Revisiting Ensor and Belgium’s art museums-Part 4

Oostende Museum
Installation view of the permanent galleries, Mu.ZEE, Oostende

In this final report on my recent visits to several Belgian museums, I turn my attention to some of the larger art museums in Oostende, Brussels, and Antwerp (although I already discussed the Ensor year exhibitions at the Oostende and Antwerp museums in the first part).

2. Bruegel Rebel Angels
Pieter Bruegel the Elder – The Fall of the Rebel Angels (1562), Collection: Royal Museum of Fine Arts, Brussels

The Mu.ZEE in Oostende exhibits and collects modern and contemporary Belgian art, with a focus on artists who lived in that city, including the famous James Ensor and his contemporary Léon Spilliaert. The name of the museum is a contraction of the words “museum” and “zee”, the Dutch word for “sea”, which actively situates the museum in its environment. There are several photo-collages, in the permanent galleries, by Sammy Baloji (b1978), who was born in the Democratic Republic of Congo, and Otobong Nkanga (b1974), a Nigeria-born artist whose work had also been exhibited at the Old St Jan Hospital in Bruges. So, there is some effort to open the conversation by including artists who challenge how “Belgianness” has been conventionally construed. Little or nothing is done, however, to interrogate how their works relate, or form a critical counterpoint to other works on view.

3. Magritte Museum
At the Magritte Museum

Mu.ZEE is housed in an old cooperative department store from the 1950s. In terms of their size and spatial organization, department stores can easily be repurposed as museum spaces, as was, for instance, also done for the National Gallery of Jamaica in downtown Kingston. The Mu.ZEE building looks a bit dated and worn, however, and will soon be closed for a major renovation. Hopefully, the “mid-century modern” elements in the architecture will be retained, as they are part of the building’s history and distinctiveness.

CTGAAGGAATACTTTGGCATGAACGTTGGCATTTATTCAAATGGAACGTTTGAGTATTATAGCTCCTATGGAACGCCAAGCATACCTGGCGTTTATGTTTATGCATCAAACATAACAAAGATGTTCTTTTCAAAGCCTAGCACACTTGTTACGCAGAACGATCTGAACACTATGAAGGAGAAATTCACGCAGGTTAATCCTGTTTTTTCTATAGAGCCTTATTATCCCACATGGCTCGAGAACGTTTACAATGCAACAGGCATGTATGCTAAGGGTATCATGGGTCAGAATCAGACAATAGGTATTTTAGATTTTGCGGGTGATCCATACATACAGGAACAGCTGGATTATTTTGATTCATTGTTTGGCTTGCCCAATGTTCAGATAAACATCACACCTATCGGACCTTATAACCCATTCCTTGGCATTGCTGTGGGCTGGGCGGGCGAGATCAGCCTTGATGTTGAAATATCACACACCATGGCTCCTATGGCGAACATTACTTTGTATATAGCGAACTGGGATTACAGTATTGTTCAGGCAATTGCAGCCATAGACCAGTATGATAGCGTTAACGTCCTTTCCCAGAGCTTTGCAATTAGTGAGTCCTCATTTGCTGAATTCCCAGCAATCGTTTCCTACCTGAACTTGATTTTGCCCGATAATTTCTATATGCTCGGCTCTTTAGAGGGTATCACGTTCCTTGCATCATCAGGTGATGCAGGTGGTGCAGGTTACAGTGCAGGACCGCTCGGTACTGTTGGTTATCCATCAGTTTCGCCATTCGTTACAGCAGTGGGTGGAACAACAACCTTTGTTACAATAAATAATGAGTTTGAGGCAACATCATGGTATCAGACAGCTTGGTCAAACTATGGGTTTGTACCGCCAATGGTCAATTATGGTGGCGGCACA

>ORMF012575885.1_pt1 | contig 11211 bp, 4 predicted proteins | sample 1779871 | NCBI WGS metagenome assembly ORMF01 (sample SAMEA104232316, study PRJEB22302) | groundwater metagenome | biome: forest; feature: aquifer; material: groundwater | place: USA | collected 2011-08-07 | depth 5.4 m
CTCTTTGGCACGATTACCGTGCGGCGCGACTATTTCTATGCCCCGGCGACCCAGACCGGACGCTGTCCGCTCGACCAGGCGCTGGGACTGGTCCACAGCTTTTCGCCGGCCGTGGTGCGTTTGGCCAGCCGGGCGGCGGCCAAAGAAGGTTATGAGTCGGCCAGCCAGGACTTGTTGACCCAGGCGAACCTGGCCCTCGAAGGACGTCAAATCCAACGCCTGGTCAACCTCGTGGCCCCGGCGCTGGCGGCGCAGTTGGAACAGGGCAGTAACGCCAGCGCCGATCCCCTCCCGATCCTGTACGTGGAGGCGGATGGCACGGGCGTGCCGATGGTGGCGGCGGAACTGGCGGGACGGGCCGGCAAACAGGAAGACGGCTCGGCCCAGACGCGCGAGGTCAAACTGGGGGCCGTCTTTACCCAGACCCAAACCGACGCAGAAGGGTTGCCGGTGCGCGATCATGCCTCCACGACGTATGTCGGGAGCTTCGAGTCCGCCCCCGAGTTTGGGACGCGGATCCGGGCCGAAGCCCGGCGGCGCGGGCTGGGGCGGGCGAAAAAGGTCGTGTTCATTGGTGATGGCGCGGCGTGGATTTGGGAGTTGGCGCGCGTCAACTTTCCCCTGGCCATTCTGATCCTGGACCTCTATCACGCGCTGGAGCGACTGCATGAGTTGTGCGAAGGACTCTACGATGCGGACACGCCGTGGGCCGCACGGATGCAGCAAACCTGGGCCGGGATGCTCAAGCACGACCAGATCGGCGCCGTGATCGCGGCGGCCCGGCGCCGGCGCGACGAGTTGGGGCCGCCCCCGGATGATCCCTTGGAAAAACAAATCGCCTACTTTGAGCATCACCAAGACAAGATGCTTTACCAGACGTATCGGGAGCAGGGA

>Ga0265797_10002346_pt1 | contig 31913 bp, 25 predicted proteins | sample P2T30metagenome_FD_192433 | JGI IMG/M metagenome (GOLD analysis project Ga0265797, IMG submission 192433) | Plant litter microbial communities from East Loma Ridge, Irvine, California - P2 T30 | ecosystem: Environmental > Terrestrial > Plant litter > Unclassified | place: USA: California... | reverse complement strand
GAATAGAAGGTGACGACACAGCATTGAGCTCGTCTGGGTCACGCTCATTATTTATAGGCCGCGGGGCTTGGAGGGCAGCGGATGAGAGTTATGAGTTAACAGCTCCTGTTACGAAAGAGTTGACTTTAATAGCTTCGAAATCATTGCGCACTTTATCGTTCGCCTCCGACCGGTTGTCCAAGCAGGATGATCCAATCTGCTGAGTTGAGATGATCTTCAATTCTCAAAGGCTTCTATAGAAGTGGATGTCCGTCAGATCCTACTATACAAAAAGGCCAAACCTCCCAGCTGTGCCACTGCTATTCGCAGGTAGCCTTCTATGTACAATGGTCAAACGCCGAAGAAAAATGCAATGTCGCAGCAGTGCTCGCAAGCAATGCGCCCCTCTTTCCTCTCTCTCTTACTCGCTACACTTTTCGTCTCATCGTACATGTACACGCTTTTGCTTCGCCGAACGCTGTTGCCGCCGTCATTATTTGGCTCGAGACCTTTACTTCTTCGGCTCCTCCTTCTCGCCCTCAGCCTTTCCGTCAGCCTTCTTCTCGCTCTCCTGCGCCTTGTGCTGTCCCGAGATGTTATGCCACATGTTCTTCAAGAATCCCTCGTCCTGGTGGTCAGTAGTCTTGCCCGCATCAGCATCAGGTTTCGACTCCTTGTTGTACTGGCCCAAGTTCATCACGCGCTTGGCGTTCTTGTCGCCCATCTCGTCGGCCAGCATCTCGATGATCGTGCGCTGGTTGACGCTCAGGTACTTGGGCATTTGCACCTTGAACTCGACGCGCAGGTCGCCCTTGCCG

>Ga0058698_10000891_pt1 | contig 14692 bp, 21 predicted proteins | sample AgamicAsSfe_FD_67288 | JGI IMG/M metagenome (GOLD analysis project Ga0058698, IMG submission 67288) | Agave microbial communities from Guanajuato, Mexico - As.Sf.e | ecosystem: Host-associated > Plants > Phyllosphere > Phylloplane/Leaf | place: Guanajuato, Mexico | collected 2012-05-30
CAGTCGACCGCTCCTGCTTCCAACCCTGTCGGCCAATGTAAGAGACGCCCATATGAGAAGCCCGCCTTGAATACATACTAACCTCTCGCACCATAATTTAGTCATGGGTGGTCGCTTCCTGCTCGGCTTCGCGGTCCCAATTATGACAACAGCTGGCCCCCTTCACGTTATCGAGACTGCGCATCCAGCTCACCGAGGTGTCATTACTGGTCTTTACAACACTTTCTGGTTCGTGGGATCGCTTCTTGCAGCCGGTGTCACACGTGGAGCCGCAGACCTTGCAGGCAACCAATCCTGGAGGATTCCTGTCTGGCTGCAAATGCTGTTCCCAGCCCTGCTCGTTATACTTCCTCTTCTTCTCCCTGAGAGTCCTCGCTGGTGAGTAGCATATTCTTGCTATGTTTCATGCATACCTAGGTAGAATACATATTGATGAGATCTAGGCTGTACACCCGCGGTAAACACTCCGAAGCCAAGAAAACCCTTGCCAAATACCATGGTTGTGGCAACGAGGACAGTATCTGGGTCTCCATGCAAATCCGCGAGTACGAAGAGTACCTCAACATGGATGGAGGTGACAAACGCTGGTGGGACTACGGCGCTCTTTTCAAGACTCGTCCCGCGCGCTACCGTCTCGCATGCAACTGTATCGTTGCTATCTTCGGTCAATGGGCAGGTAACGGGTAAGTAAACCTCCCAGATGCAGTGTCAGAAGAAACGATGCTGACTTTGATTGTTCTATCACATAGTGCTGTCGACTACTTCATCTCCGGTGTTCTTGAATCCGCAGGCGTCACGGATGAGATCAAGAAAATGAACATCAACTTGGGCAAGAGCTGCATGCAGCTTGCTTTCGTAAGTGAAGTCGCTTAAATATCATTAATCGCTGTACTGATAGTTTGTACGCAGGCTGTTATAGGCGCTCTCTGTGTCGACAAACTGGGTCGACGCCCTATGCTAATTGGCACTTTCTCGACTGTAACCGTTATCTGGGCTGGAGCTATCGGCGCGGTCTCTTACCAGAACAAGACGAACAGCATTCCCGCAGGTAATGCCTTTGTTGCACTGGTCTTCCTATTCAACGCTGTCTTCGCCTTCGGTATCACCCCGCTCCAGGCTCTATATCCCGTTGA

4. Antwerp Museum Renovation
Diagram of the renovations at the Royal Museum of Fine Arts in Antwerp

In Brussels, I went to the Old Masters section of the Royal Museum of Fine Arts and the adjoining René Magritte Museum, which opened its doors in 2009. Both museums are in the Kunstberg (Art Mountain) district, near the Royal Palace, that has a high concentration of museums, galleries, and cultural centres. The Old Masters Museum has a vast collection with an overview from early Flemish painting to nineteenth century academic painting. The gallery with paintings by Pieter Bruegel the Elder and his son Pieter Bruegel the Younger is probably its main attraction (and one of the reasons I decided to visit there, as Bruegel the Elder is one of my favourite Flemish artists).

5. Antwerp Museum
Installation view in one of the historical galleries at the Royal Museum of Fine Arts, Antwerp, with motorized giant hand

The Old Masters Museum offers a predictably conservative museum environment. No effort is made to invite visitors to look at things differently and there is no sense that any major changes are needed or demanded. There may simply be less pressure to change than with certain other museums. With its near-exclusive focus on Belgian art history, its collection not generally subject to restitution demands and not being a museum of modern and contemporary art, demands for inclusion and equitable representation are less acutely posed. As was also evident at Mu.ZEE, it is clearly assumed that the viewer is familiar and comfortable with what is on display, informed by a strong sense of cultural identification, despite Belgium’s, and Brussel’s, recent demographic and cultural changes. This conservatism does not seem to affect visitorship, however, as the galleries were quite crowded with a diverse mix of school groups and individual visitors, although I went on an ordinary weekday.